As the Socceroos bowed out of the World Cup, it brought up the important discussion of youth development in Australia.
This discussion has predominately focused on the men's side of the game. I understand why, after all it was the third time the Socceroos had bowed out at the group stage and the A-League was the talk of the town last season for many reasons.
But we can't just focus on Socceroos because it’s the men’s world cup year. It's time we also discuss how the women's game can be improved.
The Matildas will head to France next year trying to continue their strong performance in World Cup’s, having made it out of the group stages for the past three tournaments.
They are soaring high as they sit in the top 10 and because of this, the development of girls and women in football is rarely looked at. Some people wouldn't know that the Young Matildas have not qualified for a Youth World Cup since 2006 and the Mini Matildas have never qualified.
FFA, with the help of the NSW Government, NSWIS, and FNSW, have taken steps to ensure that in the future the Young Matildas can qualify for a World Cup and the gap between the current and future generations of Matildas is minimised by adding another level of development.
There needs to be discussions around why our Aussie women youth teams are missing the World Cup in the first place?, Why do we need a specialised program to develop talent and are the system currently in place helping produce the next crop of Matildas?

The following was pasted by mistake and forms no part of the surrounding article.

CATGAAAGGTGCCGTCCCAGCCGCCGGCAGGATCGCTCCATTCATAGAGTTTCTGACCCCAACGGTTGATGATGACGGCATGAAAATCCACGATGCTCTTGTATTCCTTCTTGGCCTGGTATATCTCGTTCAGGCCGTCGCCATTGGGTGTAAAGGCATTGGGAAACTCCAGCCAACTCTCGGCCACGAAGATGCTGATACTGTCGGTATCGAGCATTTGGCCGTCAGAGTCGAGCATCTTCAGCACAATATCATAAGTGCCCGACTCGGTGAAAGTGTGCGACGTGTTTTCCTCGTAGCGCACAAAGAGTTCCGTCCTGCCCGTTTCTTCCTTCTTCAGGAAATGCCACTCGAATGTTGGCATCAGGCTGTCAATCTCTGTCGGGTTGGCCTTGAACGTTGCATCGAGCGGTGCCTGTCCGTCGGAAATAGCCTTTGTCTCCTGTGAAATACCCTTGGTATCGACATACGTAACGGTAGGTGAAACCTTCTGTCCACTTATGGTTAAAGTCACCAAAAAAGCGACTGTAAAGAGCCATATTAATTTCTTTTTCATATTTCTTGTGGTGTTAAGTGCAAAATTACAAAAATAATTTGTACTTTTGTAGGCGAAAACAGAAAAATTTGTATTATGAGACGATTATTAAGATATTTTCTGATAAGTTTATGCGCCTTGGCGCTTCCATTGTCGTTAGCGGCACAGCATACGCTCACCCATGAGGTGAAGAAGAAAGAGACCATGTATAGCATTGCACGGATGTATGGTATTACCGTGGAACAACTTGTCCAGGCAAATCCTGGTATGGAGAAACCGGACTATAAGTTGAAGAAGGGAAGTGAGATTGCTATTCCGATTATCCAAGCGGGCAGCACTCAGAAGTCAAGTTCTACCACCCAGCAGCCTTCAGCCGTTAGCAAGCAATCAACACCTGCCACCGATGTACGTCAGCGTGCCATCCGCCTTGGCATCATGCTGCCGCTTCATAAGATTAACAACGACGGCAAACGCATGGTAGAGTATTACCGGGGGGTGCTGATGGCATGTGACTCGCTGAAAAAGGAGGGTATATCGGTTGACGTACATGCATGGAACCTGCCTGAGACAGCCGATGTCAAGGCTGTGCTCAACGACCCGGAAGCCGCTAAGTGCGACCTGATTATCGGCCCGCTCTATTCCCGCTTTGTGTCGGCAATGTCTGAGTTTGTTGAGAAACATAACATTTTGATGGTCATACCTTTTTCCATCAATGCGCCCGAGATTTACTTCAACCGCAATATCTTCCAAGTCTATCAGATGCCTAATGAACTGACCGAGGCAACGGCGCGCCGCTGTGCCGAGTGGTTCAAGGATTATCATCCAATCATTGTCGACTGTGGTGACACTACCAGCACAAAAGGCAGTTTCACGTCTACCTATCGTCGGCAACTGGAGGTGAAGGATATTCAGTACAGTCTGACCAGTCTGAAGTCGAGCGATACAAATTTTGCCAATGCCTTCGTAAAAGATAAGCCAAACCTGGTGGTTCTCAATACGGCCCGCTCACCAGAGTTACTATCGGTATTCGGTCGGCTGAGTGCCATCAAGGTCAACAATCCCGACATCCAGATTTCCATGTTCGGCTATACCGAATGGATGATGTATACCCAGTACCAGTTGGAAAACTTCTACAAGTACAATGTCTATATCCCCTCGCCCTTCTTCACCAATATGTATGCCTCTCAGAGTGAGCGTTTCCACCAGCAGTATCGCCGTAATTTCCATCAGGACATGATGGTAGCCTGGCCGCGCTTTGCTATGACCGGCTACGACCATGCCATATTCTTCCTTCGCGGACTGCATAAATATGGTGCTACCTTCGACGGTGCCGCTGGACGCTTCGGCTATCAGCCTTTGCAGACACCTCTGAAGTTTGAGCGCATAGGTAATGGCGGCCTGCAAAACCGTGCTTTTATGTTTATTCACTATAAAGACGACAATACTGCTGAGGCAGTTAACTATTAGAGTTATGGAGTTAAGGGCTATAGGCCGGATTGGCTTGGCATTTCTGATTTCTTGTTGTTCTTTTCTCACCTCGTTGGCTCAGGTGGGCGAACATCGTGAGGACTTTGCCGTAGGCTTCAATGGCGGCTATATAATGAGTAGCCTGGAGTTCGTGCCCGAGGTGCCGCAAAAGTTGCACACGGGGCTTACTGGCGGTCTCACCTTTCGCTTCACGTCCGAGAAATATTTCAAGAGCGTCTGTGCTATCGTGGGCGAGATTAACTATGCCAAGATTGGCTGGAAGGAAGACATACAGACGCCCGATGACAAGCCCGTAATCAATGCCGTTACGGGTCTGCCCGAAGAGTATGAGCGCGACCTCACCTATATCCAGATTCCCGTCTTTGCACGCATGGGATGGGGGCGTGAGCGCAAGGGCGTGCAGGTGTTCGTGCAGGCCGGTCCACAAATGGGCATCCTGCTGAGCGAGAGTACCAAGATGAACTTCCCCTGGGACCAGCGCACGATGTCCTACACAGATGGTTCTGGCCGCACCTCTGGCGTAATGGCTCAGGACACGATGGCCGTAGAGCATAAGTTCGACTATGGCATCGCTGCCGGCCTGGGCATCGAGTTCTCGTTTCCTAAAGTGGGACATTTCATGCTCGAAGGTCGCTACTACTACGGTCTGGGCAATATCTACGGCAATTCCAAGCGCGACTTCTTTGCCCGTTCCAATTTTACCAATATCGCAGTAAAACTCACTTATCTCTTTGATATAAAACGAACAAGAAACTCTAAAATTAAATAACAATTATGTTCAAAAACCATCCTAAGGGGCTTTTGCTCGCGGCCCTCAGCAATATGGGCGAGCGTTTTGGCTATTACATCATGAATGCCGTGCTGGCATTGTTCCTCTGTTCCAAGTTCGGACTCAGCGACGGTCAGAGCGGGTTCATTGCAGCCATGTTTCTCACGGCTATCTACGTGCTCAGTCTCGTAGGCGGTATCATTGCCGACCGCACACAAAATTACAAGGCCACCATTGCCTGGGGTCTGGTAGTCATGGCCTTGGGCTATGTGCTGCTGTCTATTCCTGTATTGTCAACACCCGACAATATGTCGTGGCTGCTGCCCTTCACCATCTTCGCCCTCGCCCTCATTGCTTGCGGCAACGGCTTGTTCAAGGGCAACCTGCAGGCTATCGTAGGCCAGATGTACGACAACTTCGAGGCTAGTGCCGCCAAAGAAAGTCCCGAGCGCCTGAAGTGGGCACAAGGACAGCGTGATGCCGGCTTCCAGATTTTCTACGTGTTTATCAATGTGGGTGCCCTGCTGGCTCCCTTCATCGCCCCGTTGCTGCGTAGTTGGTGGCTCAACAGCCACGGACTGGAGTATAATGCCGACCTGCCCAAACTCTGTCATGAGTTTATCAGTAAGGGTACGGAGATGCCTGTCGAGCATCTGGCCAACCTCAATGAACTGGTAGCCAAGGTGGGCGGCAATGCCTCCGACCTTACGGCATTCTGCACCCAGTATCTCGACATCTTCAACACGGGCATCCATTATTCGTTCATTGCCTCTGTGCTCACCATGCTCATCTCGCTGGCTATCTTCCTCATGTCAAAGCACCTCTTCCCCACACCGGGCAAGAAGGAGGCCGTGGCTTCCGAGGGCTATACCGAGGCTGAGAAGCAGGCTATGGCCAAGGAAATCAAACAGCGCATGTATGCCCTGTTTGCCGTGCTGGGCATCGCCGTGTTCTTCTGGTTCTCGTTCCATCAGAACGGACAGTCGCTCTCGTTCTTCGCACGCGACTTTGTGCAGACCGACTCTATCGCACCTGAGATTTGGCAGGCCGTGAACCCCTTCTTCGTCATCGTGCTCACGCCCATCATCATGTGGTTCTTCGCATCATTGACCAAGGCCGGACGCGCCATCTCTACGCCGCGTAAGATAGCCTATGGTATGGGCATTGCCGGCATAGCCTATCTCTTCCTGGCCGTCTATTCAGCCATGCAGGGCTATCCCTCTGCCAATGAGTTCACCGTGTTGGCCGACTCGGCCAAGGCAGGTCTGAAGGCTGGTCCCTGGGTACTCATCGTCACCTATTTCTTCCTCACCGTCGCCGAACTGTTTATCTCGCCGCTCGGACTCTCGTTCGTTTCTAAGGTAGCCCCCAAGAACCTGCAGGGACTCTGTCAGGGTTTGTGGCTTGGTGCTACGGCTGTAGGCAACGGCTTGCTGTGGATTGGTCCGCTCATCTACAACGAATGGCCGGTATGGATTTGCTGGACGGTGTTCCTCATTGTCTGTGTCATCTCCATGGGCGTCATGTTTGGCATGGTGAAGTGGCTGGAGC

The answer is not a simple one as there are issues including junior structures, financial constraints, and inequality. These are not new issues, in fact, many are the same that junior boys face.
FFA can't bare the sole blame for the issues in youth development, everyone plays their roles and it starts with State Federations.
Tasmania and Western Australia don't have National Premiership League Women's and girls competitions but when looking at Football New South Wales (FNSW), Football Federation Victoria (FFV), Football Federation South Australia (FFSA), Capital Football and Football Queensland (FQ), who all have NPLW, their setups have no cohesion.
While I understand that age divisions and amount of teams are decided based on the number of players in that region, some decisions don't make sense.
South Australia only have women and reserve teams in the NPL while their junior girls go through the Junior Premier League while FQ restructures in 2016 saw the removal of a stand-alone Youth Women’s competition. Despite protest from players and clubs, it was never reinstated.
In Queensland, the NPL Women's competition, which has 14 teams, is confined to the South-East of the state. Effectively, for each team and each age group, there needs to be 20 players for U13, U15, U17 and senior women's while players from outside this region make up only a small percentage that participates in NPLW.